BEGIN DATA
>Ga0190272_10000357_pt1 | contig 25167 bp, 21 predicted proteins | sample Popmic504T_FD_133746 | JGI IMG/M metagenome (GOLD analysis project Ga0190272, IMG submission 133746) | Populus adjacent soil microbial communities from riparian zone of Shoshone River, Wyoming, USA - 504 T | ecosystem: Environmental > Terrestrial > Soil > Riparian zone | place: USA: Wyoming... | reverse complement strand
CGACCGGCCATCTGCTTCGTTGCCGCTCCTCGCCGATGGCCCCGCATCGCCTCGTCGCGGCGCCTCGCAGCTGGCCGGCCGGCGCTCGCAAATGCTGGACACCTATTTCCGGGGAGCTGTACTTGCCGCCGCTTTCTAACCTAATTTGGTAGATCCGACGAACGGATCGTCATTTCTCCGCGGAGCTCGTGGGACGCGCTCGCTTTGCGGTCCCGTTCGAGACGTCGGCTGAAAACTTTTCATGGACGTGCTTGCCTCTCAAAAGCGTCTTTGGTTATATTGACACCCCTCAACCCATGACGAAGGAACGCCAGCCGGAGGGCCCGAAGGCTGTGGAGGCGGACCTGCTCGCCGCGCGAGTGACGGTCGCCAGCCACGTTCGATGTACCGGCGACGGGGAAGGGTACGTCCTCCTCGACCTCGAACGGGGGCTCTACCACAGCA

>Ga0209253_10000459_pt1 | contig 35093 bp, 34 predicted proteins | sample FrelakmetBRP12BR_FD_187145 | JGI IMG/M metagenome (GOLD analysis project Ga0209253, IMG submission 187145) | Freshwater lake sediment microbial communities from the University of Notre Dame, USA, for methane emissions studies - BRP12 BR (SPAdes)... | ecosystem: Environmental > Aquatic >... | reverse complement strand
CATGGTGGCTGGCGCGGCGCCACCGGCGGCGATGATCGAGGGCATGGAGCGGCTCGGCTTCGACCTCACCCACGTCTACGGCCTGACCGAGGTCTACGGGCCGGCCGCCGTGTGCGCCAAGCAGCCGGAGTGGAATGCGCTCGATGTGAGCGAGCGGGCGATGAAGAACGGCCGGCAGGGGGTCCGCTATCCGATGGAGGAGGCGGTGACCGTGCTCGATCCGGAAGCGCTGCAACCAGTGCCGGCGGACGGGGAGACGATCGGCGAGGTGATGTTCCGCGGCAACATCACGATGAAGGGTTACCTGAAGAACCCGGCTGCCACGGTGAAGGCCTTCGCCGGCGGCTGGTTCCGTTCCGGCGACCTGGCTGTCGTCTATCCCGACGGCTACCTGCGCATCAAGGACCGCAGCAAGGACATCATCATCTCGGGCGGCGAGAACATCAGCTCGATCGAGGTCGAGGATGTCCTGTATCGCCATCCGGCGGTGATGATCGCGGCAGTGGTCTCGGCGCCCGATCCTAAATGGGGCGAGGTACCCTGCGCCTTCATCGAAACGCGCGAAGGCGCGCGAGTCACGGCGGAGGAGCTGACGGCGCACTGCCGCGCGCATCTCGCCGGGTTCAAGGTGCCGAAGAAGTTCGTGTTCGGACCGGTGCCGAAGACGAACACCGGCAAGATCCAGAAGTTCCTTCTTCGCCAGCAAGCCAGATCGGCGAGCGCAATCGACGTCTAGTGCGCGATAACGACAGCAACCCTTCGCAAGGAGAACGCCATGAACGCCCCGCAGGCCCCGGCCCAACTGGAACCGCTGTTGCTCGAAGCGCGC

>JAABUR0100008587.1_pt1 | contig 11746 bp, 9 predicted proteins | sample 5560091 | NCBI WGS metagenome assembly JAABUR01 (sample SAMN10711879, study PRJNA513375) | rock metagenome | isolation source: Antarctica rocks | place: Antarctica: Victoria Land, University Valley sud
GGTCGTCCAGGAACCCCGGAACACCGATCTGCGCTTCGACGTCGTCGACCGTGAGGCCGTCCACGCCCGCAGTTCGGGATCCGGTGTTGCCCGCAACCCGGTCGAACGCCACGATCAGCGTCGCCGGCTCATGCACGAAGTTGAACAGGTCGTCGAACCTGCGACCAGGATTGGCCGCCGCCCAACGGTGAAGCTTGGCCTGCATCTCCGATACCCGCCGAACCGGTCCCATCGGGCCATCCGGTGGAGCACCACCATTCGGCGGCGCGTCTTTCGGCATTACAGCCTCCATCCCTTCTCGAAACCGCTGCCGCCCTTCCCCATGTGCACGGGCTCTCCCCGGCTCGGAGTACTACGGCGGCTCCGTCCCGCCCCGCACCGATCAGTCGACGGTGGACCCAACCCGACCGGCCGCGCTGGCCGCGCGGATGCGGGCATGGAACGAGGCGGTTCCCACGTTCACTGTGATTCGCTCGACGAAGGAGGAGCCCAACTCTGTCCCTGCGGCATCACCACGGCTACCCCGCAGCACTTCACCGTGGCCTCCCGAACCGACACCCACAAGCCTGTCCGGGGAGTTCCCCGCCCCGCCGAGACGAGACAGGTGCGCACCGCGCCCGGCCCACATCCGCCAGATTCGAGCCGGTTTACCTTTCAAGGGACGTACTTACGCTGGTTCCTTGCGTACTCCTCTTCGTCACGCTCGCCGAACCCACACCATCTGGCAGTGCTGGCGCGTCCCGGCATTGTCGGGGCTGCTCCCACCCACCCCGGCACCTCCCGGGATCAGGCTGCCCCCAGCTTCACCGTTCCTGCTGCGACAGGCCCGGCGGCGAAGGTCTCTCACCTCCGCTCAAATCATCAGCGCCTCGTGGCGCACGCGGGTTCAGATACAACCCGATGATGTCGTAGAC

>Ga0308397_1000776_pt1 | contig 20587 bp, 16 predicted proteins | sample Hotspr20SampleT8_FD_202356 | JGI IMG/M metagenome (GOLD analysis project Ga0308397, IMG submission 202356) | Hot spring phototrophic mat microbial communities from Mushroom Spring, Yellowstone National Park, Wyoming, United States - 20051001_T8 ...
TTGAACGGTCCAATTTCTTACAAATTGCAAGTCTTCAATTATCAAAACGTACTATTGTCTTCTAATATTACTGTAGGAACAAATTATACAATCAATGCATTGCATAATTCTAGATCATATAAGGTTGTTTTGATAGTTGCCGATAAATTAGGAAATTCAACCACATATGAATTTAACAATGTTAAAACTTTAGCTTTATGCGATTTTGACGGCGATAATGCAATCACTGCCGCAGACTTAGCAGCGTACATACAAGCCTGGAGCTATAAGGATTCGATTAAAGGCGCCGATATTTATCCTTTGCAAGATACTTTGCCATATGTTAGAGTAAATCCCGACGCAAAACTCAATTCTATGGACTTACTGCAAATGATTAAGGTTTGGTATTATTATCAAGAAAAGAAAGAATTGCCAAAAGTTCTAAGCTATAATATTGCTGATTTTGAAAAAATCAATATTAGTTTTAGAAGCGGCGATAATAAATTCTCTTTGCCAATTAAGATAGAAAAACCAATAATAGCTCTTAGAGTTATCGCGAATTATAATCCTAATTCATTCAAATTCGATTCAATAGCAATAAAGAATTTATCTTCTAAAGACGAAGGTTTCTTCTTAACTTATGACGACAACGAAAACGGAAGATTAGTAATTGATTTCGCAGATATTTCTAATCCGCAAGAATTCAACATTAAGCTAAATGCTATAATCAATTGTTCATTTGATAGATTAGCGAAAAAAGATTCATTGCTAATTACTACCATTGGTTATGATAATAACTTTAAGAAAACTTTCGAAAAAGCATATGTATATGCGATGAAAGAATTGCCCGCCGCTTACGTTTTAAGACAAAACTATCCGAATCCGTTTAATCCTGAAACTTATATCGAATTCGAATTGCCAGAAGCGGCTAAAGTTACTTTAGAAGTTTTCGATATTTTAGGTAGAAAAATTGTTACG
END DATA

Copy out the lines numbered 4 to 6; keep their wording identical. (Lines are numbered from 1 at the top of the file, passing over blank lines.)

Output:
CATGGTGGCTGGCGCGGCGCCACCGGCGGCGATGATCGAGGGCATGGAGCGGCTCGGCTTCGACCTCACCCACGTCTACGGCCTGACCGAGGTCTACGGGCCGGCCGCCGTGTGCGCCAAGCAGCCGGAGTGGAATGCGCTCGATGTGAGCGAGCGGGCGATGAAGAACGGCCGGCAGGGGGTCCGCTATCCGATGGAGGAGGCGGTGACCGTGCTCGATCCGGAAGCGCTGCAACCAGTGCCGGCGGACGGGGAGACGATCGGCGAGGTGATGTTCCGCGGCAACATCACGATGAAGGGTTACCTGAAGAACCCGGCTGCCACGGTGAAGGCCTTCGCCGGCGGCTGGTTCCGTTCCGGCGACCTGGCTGTCGTCTATCCCGACGGCTACCTGCGCATCAAGGACCGCAGCAAGGACATCATCATCTCGGGCGGCGAGAACATCAGCTCGATCGAGGTCGAGGATGTCCTGTATCGCCATCCGGCGGTGATGATCGCGGCAGTGGTCTCGGCGCCCGATCCTAAATGGGGCGAGGTACCCTGCGCCTTCATCGAAACGCGCGAAGGCGCGCGAGTCACGGCGGAGGAGCTGACGGCGCACTGCCGCGCGCATCTCGCCGGGTTCAAGGTGCCGAAGAAGTTCGTGTTCGGACCGGTGCCGAAGACGAACACCGGCAAGATCCAGAAGTTCCTTCTTCGCCAGCAAGCCAGATCGGCGAGCGCAATCGACGTCTAGTGCGCGATAACGACAGCAACCCTTCGCAAGGAGAACGCCATGAACGCCCCGCAGGCCCCGGCCCAACTGGAACCGCTGTTGCTCGAAGCGCGC

>JAABUR0100008587.1_pt1 | contig 11746 bp, 9 predicted proteins | sample 5560091 | NCBI WGS metagenome assembly JAABUR01 (sample SAMN10711879, study PRJNA513375) | rock metagenome | isolation source: Antarctica rocks | place: Antarctica: Victoria Land, University Valley sud
GGTCGTCCAGGAACCCCGGAACACCGATCTGCGCTTCGACGTCGTCGACCGTGAGGCCGTCCACGCCCGCAGTTCGGGATCCGGTGTTGCCCGCAACCCGGTCGAACGCCACGATCAGCGTCGCCGGCTCATGCACGAAGTTGAACAGGTCGTCGAACCTGCGACCAGGATTGGCCGCCGCCCAACGGTGAAGCTTGGCCTGCATCTCCGATACCCGCCGAACCGGTCCCATCGGGCCATCCGGTGGAGCACCACCATTCGGCGGCGCGTCTTTCGGCATTACAGCCTCCATCCCTTCTCGAAACCGCTGCCGCCCTTCCCCATGTGCACGGGCTCTCCCCGGCTCGGAGTACTACGGCGGCTCCGTCCCGCCCCGCACCGATCAGTCGACGGTGGACCCAACCCGACCGGCCGCGCTGGCCGCGCGGATGCGGGCATGGAACGAGGCGGTTCCCACGTTCACTGTGATTCGCTCGACGAAGGAGGAGCCCAACTCTGTCCCTGCGGCATCACCACGGCTACCCCGCAGCACTTCACCGTGGCCTCCCGAACCGACACCCACAAGCCTGTCCGGGGAGTTCCCCGCCCCGCCGAGACGAGACAGGTGCGCACCGCGCCCGGCCCACATCCGCCAGATTCGAGCCGGTTTACCTTTCAAGGGACGTACTTACGCTGGTTCCTTGCGTACTCCTCTTCGTCACGCTCGCCGAACCCACACCATCTGGCAGTGCTGGCGCGTCCCGGCATTGTCGGGGCTGCTCCCACCCACCCCGGCACCTCCCGGGATCAGGCTGCCCCCAGCTTCACCGTTCCTGCTGCGACAGGCCCGGCGGCGAAGGTCTCTCACCTCCGCTCAAATCATCAGCGCCTCGTGGCGCACGCGGGTTCAGATACAACCCGATGATGTCGTAGAC